Coronavirus: Stay-at-home workers having ‘devastating effect’ on city centre footfall | Business News

Coronavirus: Stay-at-home workers having ‘devastating effect’ on city centre footfall | Business News

City centre shops are still suffering from a slump in footfall as many workers continue to stay at home.

The latest BRC ShopperTrak footfall monitor shows that footfall across the UK was down by 34.3% in August compared to the same month last year.

This was a 7.3% point improvement compared to July.

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People were told to stay home during the worst of the coronavirus pandemic and, although most shops have now reopened, many remain cautious.

Helen Dickinson, chief executive of the British Retail Consortium (BRC), said: “In-store discounting and demand for school wear helped lure some customers back to the shops, but with many office blocks still empty and much of the public avoiding public transport, footfall is not returning to towns and city centres and this is having a devastating effect on the local economies in these areas.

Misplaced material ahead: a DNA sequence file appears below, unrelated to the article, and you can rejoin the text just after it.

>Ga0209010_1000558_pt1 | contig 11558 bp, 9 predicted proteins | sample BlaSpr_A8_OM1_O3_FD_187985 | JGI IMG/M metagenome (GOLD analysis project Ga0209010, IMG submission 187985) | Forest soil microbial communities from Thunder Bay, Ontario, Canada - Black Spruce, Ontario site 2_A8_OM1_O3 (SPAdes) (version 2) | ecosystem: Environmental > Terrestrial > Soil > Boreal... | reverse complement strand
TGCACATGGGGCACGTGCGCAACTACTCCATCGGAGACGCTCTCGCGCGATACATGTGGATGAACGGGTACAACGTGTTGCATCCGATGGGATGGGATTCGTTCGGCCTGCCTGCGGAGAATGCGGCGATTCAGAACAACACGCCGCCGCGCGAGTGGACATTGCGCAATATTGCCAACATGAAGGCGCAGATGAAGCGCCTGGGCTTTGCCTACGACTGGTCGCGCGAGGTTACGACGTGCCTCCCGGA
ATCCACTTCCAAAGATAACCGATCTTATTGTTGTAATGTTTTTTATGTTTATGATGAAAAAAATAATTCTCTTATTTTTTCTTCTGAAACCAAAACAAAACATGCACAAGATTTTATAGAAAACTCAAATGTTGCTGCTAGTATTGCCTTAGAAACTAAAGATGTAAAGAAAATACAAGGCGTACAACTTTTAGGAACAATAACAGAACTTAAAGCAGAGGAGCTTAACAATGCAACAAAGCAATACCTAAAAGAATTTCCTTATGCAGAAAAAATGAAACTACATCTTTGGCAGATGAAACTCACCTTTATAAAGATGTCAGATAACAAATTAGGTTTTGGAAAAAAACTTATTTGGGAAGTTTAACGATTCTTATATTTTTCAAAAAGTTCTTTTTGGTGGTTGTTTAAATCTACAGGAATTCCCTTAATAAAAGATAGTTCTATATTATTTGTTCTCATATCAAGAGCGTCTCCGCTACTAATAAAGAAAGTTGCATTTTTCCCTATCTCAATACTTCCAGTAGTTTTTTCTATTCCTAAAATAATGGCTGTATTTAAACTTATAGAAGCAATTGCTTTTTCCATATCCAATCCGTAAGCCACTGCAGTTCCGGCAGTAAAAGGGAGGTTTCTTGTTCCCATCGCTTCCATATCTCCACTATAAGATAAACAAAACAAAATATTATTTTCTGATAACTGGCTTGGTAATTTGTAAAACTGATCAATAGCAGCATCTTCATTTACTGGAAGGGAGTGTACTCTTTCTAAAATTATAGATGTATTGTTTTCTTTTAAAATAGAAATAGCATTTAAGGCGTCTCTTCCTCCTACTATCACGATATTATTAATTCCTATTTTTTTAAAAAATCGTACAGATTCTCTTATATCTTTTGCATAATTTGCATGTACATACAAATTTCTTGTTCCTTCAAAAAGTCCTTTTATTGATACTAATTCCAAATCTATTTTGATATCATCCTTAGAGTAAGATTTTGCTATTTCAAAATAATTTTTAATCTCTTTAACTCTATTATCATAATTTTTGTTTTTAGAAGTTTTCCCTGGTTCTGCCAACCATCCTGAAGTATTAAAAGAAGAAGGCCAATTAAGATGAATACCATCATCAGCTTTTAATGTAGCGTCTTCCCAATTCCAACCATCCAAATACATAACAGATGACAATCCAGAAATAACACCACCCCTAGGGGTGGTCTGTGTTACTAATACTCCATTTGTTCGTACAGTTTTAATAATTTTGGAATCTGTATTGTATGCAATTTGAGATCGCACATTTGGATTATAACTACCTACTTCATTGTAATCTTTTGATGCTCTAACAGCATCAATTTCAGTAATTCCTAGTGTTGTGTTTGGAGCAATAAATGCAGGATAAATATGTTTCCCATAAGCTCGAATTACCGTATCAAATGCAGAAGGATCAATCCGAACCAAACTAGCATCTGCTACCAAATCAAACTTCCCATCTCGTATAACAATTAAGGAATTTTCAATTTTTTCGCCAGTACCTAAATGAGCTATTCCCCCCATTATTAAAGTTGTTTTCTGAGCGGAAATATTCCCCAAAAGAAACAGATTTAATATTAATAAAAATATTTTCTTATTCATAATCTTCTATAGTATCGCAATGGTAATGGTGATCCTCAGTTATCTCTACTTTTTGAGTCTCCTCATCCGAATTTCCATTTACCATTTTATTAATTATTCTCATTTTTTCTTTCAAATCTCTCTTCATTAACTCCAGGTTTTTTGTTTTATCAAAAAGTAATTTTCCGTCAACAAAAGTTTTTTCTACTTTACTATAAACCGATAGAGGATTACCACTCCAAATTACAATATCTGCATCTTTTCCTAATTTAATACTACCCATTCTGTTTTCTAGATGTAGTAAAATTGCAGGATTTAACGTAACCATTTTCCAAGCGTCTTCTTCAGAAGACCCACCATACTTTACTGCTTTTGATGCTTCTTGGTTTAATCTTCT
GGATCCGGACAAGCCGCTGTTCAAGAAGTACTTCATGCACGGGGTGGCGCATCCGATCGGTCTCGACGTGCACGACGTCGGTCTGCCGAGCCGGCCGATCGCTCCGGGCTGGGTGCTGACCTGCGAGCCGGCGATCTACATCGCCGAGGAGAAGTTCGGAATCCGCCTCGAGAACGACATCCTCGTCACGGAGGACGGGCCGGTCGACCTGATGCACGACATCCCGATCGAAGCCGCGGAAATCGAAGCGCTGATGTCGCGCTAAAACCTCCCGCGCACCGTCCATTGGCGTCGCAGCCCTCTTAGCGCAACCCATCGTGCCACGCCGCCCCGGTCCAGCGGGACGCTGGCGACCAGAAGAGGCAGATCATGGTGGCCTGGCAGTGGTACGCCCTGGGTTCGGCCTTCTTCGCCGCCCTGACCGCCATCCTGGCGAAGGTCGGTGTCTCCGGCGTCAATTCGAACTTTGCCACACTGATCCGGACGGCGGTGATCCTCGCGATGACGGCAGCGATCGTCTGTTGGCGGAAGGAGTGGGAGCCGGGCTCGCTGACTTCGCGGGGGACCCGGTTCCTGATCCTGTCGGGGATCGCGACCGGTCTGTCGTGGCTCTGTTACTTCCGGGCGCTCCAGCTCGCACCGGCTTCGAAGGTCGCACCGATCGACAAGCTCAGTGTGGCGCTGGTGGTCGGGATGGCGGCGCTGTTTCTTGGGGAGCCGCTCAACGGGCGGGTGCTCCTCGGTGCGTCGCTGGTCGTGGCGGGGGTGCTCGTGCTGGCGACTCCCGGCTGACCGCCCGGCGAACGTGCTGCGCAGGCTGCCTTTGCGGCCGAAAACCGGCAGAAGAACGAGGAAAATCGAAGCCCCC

“While many businesses have been investing in making workplaces safer, we are unlikely to see significant growth in footfall while government advice remains to ‘work from home if you can’.

“Unless this changes, more should be done to encourage people to travel and reassure them that public transport is safe.”

Footfall at shopping centres was down 37.4% year on year – 10% better than in July, and footfall on high streets was 41.7% lower.

The strongest footfall figures were seen at retail parks – an 11.1% decline compared to August last year, with research saying these were more attractive to shoppers as they are wider spaces, making social distancing easier. They also have more supermarkets.

Andy Sumpter, retail consultant for Europe at ShopperTrak, said: “Footfall in the UK continued to improve throughout August, with a marked upturn in the final week.

“This can in part be attributed to the last days of the Eat Out To Help Out campaign, and back-to-school shopping.

“Retail parks continued to lead the way for recovery, with shopping centres catching up, while high streets are still lagging.

“With many people still working from home, high streets in many major cities desperately await the return of tourist and office commuter footfall.”

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